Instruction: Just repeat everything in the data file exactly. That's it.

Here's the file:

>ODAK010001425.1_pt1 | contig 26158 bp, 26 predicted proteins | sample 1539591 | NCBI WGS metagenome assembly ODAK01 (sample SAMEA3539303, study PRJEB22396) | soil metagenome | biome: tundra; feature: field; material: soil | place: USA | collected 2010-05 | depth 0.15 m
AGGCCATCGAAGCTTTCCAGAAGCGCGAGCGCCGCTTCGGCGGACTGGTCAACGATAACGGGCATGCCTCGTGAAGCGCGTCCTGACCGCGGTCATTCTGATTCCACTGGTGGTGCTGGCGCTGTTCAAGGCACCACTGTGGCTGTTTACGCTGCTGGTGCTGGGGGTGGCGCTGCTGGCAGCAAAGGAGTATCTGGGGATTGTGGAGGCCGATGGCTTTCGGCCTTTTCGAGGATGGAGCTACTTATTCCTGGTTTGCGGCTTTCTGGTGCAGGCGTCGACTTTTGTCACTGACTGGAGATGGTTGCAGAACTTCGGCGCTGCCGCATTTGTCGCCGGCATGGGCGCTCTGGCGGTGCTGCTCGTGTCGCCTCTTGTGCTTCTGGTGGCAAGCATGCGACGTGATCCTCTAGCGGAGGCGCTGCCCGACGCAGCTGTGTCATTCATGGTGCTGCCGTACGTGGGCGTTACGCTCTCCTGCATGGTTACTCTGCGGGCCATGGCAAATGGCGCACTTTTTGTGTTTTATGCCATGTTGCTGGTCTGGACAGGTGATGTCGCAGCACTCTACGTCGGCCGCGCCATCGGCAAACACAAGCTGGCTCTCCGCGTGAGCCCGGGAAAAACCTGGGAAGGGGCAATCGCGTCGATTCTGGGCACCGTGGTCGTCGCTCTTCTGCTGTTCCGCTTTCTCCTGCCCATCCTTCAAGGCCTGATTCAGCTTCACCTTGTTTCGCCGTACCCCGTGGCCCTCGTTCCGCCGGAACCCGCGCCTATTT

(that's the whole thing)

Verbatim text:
>ODAK010001425.1_pt1 | contig 26158 bp, 26 predicted proteins | sample 1539591 | NCBI WGS metagenome assembly ODAK01 (sample SAMEA3539303, study PRJEB22396) | soil metagenome | biome: tundra; feature: field; material: soil | place: USA | collected 2010-05 | depth 0.15 m
AGGCCATCGAAGCTTTCCAGAAGCGCGAGCGCCGCTTCGGCGGACTGGTCAACGATAACGGGCATGCCTCGTGAAGCGCGTCCTGACCGCGGTCATTCTGATTCCACTGGTGGTGCTGGCGCTGTTCAAGGCACCACTGTGGCTGTTTACGCTGCTGGTGCTGGGGGTGGCGCTGCTGGCAGCAAAGGAGTATCTGGGGATTGTGGAGGCCGATGGCTTTCGGCCTTTTCGAGGATGGAGCTACTTATTCCTGGTTTGCGGCTTTCTGGTGCAGGCGTCGACTTTTGTCACTGACTGGAGATGGTTGCAGAACTTCGGCGCTGCCGCATTTGTCGCCGGCATGGGCGCTCTGGCGGTGCTGCTCGTGTCGCCTCTTGTGCTTCTGGTGGCAAGCATGCGACGTGATCCTCTAGCGGAGGCGCTGCCCGACGCAGCTGTGTCATTCATGGTGCTGCCGTACGTGGGCGTTACGCTCTCCTGCATGGTTACTCTGCGGGCCATGGCAAATGGCGCACTTTTTGTGTTTTATGCCATGTTGCTGGTCTGGACAGGTGATGTCGCAGCACTCTACGTCGGCCGCGCCATCGGCAAACACAAGCTGGCTCTCCGCGTGAGCCCGGGAAAAACCTGGGAAGGGGCAATCGCGTCGATTCTGGGCACCGTGGTCGTCGCTCTTCTGCTGTTCCGCTTTCTCCTGCCCATCCTTCAAGGCCTGATTCAGCTTCACCTTGTTTCGCCGTACCCCGTGGCCCTCGTTCCGCCGGAACCCGCGCCTATTT